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USATSI

Injury report: 49ers DL Dial sits out practice with elbow

SANTA CLARA – Defensive lineman Quinton Dial was held out of practice Wednesday due to an elbow that places his availability in question for the 49ers’ game Sunday against the New York Jets.

Dial returned to action on Sunday against the Chicago Bears after missing the previous game with neck and knee issues. Newly acquired defensive lineman Chris Jones started the past two games in place of Dial.

Outside linebacker Aaron Lynch continues to be hobbled with a high-ankle sprain. He has missed the past five games with the injury. Lynch took part in limited practice on Wednesday

49ERS PARTICIPATION REPORT
Did not practice
DT Quinton Dial (elbow)
Limited
DT Glenn Dorsey (knee)
RB Shaun Draughn (ribs)
LB Eli Harold (toe)
LB Aaron Lynch (ankle)
Full participation
DT Ronald Blair (hamstring)
C Daniel Kilgore (hamstring)

JETS PARTICIPATION REPORT
Did not practice
S Antonio Allen (concussion)
T Breno Giacomini (back, calf, shoulder)
C Nick Mangold (ankle)
WR Jalin Marshall (concussion)
LB Lorenzo Mauldin (ankle)
DT Steve McLendon (hamstring)
LB Julian Stanford (ankle)
DE Muhammad Wilkerson (ankle)
DE Leonard Williams (illness)
Limited
RB Matt Forte (knee, foot)
S Calvin Pryor (concussion)
Full participation
WR Brandon Marshall (knee, foot)
CB Nick Marshall (ankle)
CB Marcus Williams (ankle)

Marshall: Fuzzy memory of first meeting with Ward due to painkillers

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AP

Marshall: Fuzzy memory of first meeting with Ward due to painkillers

SANTA CLARA – Wide receiver Brandon Marshall supplied 49ers defensive back Jimmie Ward with the first learning experience of his NFL career early in his rookie season.

Ward has a vivid memory of the game – just his second in the NFL – and the three touchdowns passes Marshall caught on him to lead the Chicago Bears to a 28-20 victory over the 49ers in the first regular-season game played at Levi’s Stadium.

But Marshall, now a member of the New York Jets, admitted Wednesday to having a fuzzy recollection of that game due to painkillers he was prescribed in order to play in the game. Marshall, an 11-year NFL veteran, was in his third and final season with the Bears.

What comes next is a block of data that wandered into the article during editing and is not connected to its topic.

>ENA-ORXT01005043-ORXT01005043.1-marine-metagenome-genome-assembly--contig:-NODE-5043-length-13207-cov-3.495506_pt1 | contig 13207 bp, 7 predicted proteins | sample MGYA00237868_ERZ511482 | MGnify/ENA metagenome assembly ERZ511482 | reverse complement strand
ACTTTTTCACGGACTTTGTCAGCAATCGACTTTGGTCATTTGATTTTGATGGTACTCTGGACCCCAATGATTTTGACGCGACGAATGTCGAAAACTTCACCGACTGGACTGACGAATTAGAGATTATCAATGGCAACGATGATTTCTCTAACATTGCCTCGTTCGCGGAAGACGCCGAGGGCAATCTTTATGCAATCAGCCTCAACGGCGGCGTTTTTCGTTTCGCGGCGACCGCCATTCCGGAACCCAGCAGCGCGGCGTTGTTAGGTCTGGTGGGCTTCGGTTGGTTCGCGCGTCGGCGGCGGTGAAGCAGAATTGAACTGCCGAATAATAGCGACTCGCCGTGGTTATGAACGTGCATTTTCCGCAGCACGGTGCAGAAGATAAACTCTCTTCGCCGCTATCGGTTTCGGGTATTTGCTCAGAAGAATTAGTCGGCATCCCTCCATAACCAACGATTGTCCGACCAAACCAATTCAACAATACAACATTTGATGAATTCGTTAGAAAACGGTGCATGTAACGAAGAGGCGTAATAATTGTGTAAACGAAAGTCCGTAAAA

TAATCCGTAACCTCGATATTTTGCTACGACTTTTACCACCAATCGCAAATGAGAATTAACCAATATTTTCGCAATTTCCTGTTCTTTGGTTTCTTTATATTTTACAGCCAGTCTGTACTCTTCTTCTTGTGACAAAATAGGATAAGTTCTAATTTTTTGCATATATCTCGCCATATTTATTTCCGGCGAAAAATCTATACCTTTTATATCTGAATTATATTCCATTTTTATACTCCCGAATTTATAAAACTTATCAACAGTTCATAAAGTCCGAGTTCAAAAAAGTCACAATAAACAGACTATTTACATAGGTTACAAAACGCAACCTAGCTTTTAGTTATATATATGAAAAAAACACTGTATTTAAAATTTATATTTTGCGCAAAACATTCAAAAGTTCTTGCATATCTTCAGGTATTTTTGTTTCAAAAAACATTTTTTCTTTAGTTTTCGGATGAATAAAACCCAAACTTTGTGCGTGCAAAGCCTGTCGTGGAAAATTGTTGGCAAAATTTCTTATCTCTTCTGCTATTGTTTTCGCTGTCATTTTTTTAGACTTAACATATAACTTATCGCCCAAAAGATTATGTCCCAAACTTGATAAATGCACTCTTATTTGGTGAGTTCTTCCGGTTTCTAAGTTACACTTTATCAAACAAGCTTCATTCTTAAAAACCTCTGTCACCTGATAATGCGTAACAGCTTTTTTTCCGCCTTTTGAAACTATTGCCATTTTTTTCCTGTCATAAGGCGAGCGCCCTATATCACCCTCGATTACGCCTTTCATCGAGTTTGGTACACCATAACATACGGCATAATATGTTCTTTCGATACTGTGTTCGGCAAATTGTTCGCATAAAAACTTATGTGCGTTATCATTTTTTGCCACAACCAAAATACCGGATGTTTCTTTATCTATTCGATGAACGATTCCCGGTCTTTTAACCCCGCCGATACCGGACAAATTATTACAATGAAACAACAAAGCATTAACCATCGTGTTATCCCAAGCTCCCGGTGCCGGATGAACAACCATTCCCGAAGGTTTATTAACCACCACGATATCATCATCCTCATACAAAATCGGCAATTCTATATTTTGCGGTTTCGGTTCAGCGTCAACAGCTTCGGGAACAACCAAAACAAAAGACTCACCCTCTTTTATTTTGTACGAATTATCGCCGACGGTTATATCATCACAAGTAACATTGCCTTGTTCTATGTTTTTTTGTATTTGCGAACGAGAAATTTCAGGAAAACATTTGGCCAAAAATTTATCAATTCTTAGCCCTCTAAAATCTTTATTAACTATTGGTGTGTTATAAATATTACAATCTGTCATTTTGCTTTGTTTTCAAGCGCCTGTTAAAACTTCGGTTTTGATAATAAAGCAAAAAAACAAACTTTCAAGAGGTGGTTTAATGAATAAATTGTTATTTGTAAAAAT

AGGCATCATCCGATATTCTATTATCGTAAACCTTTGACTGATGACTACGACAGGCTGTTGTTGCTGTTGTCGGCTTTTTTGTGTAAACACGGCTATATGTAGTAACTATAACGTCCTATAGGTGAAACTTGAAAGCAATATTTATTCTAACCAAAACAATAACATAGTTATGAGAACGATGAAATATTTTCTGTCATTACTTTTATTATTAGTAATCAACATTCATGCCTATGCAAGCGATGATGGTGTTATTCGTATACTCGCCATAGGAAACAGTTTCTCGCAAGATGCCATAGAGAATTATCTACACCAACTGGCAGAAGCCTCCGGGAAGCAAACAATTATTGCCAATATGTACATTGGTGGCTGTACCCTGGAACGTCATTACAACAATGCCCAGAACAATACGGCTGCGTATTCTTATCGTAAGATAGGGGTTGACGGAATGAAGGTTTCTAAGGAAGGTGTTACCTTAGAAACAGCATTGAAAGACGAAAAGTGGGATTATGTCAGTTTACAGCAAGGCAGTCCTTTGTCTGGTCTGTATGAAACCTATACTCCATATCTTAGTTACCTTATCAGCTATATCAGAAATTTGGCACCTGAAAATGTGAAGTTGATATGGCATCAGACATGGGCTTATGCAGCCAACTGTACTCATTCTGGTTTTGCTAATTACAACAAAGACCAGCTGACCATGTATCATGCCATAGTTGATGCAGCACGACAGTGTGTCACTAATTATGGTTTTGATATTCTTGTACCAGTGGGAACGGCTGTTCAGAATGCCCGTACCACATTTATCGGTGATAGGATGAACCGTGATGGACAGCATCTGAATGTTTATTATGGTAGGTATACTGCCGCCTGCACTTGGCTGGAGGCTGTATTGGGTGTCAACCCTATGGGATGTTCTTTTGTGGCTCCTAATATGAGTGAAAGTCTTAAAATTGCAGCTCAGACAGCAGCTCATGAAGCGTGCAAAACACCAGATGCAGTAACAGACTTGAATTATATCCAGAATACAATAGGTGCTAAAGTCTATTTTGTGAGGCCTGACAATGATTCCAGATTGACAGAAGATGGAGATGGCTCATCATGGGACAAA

“Well, I don’t really remember much about that game because, uh, I worked really hard to get back from a high-ankle (sprain) . . . I don’t want to go there,” Marshall said, beginning to laugh on a conference call with Bay Area reporters.

“I’ll say it: I took a couple pain pills, so . . . I took a couple of pain pills to mask the pain. I really wasn’t supposed to play. I came back from a high ankle, you know, within 10 days. I was supposed to be out four-to-six weeks. So I don’t remember much from that game. I just remember catching those balls. That was pretty much it.”

Marshall was listed as questionable for the game. On the day of the game, ESPN reported, citing a source, that there was a "75 percent" chance neither Marshall nor Alshon Jeffery (hamstring) would play. Both receivers played in the game.

Marshall had five receptions for 48 yards with touchdown catches of 17, 5 and 3 yards while being matched in the slot against Ward, the 49ers’ first-round pick in that year’s draft. That game served as a study guide for Ward.

“Yeah, I watched it a lot,” Ward said. “It was my welcome-to-the-NFL game. Just looking forward to going against Brandon Marshall for the second time in my career.”

Ward will undoubtedly see plenty of Marshall on Sunday when the 49ers face the Jets on Sunday at Levi’s Stadium. Marshall may not remember much from facing Ward two seasons ago, but he said he has been impressed with what he sees on film.

“I think he’s really tough,” Marshall said. “He’s tough and he’s crafty and savvy. This is a guy that seems to really study the game and understands his opponent. If you go out there and give him the same release two or three times in a row, nine times out of 10, he’s going to get the best of you. We have to do a better job than him this week of studying film and trying to outwork him mentally.”

Marshall’s revelation that his memory of the 2014 game against the 49ers is clouded due to the use of painkillers comes at a time when Warriors coach Steve Kerr last week said on the Warriors Insider Podcast that he tried marijuana in hopes it would provide relief during the back issues that forced him to take a leave of absence of nearly four months.

“I’m not a pot person; it doesn’t agree with me,” Kerr told CSN Bay Area’s Monte Poole. “I’ve tried it a few times, and it did not agree with me at all. So I’m not the expert on this stuff. But I do know this: If you’re an NFL player, in particular, and you’ve got a lot of pain, I don’t think there is any question that pot is better for your body than Vicodin. And yet athletes everywhere are prescribed Vicodin like it’s Vitamin C, like it’s no big deal.”

When asked for his stance on whether the NFL should reconsider its position to include marijuana as a banned substance, Marshall received some direction from a Jets public-relations employee who could be heard in the background of the call saying that Marshall “knows better than that.”

But Marshall answered the question, saying that he wants to learn more about the subject.

“I do not have a stance on that," Marshall said. "That is something that I actually want to research more this offseason when I have time. I’m not a guy that knows about the benefits of what it can do for pain and other things. But I’d like to hear others’ opinions and really research the effects it can have on us -- positives and negatives.”